They cannot afford your art. This situation can be a question of unfocused marketing. If you cast a marketing net too wide, you will waste time attempting to sell art to those who actually cannot afford it. If that is the case, fix it immediately. In the buying process, you subtly need to learn enough about your prospect to determine if a sale is possible or if you are wasting your time. Have they made other fine art purchases? Do they collect art? Where do they intend to display the piece? Part of your job is to sort through those not ready to buy and keep them in the sales funnel while removing those who are not prospects for it.

If a buyer wants to own the piece, you can offer a layaway plan. You might negotiate a first-time buyer discount. If your work is in the print market, offer one as an alternative. As an alternative, try providing a commission for a smaller, more affordable piece.

7 Marketing Tools Top-selling Artists Use
Download your art marketing tools list here.

4.  Confusion

They don’t understand your pricing model. If you sell through multiple distribution channels and do not have uniform prices on similar artworks, you confuse your buyers on the real cost and value of your work. Are your prices fluctuating in ways that there seems no logic to the amount? For instance, how can you price four times more for a piece that is only 25% larger than other works in your portfolio?

In addition to pricing logic problems, lack of focused marketing, or no marketing, leads to confusion and uncertainty. Your artwork, your pricing, your marketing, and your presentation all need to be in harmony. Your goal is to remove all doubt from your buyers before a closing situation occurs.

5.  Remorse

Post-cognitive dissonance is the fancy way to describe the sense of regret buyers often have after they have made a purchase. There are situations where customers anticipate remorse, and it kills a deal even though part of them wants to own your work. Let’s call it pre-cognitive dissonance. You can answer this in advance by offering a return policy. Maybe it is 90 days with return shipping not included and with the art in the same condition as when it was sold.

Consider using a buyback policy where you agree to take the work back as part of a payment for a new, more expensive piece. You might not want to publish such a policy, but keep in mind for situations where it will help you get the work sold today. You could use a sliding scale with a gradually lower percentage over time.

Leasing art is a way to get your work in the market. Some artists use a lease-to-own policy towards the full price where a specified percentage of the monthly or annual contract would be used to purchase the piece.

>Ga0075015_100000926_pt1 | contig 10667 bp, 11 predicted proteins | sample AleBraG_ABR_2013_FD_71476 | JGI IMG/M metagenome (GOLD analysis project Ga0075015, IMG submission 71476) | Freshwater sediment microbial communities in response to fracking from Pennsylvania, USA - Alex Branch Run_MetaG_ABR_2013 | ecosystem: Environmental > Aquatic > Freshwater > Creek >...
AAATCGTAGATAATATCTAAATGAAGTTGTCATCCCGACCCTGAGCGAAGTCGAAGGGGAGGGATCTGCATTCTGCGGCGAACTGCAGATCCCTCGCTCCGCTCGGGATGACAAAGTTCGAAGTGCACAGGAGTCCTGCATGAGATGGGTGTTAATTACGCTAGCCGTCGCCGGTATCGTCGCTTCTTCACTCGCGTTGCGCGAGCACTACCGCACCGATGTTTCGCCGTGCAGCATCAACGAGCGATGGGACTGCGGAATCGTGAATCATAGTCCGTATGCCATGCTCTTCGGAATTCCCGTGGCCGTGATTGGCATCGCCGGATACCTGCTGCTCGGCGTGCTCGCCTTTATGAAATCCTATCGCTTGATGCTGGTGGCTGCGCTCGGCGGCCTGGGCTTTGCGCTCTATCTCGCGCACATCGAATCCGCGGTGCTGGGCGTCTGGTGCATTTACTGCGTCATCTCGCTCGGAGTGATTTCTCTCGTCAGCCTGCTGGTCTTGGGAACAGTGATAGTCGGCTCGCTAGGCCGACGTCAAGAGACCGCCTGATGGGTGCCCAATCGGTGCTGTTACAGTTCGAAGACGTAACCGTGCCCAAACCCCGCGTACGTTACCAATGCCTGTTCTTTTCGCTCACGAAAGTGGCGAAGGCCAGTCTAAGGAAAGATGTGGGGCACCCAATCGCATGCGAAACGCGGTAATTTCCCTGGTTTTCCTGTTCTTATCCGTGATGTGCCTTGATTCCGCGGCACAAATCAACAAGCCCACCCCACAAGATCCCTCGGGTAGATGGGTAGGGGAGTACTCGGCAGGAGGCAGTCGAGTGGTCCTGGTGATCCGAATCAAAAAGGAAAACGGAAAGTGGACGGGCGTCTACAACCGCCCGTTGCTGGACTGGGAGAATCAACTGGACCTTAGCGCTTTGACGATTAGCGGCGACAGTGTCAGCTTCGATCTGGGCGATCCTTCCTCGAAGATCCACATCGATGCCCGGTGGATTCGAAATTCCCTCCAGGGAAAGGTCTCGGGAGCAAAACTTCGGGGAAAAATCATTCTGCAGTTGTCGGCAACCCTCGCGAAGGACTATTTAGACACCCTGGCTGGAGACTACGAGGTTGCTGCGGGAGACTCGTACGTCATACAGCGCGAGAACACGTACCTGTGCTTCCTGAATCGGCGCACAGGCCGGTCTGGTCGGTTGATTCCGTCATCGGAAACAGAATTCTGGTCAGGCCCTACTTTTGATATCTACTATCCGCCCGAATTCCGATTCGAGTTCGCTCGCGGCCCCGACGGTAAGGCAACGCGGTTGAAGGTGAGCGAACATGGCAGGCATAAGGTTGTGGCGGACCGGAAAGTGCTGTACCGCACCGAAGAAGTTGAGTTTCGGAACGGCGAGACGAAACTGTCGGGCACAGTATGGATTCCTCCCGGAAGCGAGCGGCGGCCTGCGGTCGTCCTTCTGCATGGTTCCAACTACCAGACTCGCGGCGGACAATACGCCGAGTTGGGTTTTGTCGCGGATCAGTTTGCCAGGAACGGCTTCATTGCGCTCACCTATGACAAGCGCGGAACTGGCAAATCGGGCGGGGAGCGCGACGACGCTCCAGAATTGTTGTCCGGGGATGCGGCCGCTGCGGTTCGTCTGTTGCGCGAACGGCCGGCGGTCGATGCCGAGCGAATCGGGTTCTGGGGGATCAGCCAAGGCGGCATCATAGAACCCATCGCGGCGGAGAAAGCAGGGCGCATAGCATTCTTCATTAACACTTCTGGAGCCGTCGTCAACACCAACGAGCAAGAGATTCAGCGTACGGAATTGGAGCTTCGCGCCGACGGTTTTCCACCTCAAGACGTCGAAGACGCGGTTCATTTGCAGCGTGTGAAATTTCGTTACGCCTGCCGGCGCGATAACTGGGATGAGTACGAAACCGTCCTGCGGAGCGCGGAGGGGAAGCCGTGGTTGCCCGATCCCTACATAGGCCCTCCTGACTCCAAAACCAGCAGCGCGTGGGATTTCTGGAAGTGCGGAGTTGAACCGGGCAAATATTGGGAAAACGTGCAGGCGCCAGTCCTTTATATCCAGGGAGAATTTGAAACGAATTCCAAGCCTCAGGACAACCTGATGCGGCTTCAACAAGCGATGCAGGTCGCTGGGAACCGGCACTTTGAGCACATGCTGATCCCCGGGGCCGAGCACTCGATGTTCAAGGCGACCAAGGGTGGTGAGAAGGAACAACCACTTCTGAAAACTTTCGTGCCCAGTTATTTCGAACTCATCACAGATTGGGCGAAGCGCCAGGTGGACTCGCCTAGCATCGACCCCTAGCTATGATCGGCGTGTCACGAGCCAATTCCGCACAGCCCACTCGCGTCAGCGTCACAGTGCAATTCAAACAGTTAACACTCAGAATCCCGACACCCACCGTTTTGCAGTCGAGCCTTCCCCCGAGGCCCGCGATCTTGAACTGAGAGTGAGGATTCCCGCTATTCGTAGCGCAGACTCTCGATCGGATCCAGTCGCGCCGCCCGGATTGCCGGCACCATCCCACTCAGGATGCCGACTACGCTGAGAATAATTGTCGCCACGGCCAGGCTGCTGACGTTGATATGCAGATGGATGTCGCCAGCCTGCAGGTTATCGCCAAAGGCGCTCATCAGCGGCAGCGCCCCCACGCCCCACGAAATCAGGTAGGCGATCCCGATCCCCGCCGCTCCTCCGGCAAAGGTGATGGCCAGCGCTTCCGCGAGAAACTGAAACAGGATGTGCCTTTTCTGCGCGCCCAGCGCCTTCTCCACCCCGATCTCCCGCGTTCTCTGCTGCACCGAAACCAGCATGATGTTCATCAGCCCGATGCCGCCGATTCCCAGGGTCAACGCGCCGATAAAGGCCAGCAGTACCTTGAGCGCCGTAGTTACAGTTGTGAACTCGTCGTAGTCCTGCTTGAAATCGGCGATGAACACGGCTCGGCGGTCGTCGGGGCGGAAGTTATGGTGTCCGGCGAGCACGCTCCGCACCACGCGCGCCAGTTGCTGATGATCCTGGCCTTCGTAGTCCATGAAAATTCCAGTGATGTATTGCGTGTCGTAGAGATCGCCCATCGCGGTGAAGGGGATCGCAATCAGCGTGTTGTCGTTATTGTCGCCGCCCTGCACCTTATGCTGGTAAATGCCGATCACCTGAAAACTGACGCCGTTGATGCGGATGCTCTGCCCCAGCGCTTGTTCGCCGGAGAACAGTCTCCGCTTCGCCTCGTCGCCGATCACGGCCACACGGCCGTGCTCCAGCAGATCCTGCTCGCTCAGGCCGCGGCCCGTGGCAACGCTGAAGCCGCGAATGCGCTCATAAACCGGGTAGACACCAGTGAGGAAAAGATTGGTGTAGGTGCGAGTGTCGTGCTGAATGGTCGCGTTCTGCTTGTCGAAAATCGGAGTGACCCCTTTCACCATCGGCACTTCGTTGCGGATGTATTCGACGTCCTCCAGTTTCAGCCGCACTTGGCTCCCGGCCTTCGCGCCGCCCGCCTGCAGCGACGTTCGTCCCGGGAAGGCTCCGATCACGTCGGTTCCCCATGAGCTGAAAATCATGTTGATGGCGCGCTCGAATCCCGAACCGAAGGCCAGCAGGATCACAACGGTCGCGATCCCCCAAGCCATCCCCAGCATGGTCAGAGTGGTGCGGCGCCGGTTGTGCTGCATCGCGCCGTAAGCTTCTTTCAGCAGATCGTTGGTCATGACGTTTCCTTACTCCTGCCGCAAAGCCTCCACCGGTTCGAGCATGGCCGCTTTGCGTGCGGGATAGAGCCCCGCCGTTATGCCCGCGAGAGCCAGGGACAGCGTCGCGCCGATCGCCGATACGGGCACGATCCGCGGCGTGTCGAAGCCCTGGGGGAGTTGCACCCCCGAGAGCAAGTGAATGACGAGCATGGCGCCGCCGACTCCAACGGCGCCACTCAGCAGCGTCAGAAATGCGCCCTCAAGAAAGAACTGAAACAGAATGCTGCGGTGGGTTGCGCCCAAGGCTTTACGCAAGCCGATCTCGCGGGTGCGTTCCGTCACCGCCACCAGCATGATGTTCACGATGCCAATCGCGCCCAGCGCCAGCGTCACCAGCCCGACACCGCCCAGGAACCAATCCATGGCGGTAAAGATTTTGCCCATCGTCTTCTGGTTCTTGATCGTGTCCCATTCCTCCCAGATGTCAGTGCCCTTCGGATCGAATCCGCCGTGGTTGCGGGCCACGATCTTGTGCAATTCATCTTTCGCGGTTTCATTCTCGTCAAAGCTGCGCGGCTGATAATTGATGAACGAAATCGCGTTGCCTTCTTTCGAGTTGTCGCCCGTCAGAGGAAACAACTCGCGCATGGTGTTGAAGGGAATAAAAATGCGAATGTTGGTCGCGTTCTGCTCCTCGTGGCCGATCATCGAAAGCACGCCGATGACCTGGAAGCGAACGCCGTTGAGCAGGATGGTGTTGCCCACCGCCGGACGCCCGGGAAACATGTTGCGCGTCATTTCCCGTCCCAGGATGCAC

Information is power, especially when you use it wisely.

As a small business owner, you need as much information as possible about why your work sells and why it doesn’t. The wisdom you gain from instituting formal policies and procedures to acquire this knowledge will make a significant difference in your art career success.

The more you align the work you want to make with buyers who wish to buy it, the more you will have an enjoyable and rewarding art career.

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Art Buyers, art marketing, Buy Art, Why People Buy


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  1. Your articles are always so consistent and factual. I’ve experienced most of the examples given at some time. I’ve personally found it important to market to a more focused clientele base. Don’t confuse Wal-Mart with Fine Art! You also mentioned having harmony with pricing,marketing and presentation. So true, this really completes the package. Wonderful read!

  2. Thank you for the information, it will be very helpful to me in my up coming art gallery night showing in May?

  3. I did not find this to be at all helpful. People are ignorant and cheap and usually regard art as free entertainment. It’s like trying to get blood out of a stone especially here in Canada, the land of Little Hope. My work is excellent and extremely reasonably priced but all I get are compliments and the old “your work will not have any value until after you are dead” bullshit delivered with a smile like it is humorous.

    1. Sorry to hear my post was not helpful, and that your experience selling your work is does not meet your expectations. Have you tried finding artists in Canada who are having success and then researching to learn how it’s happening? Best wishes to you in your career.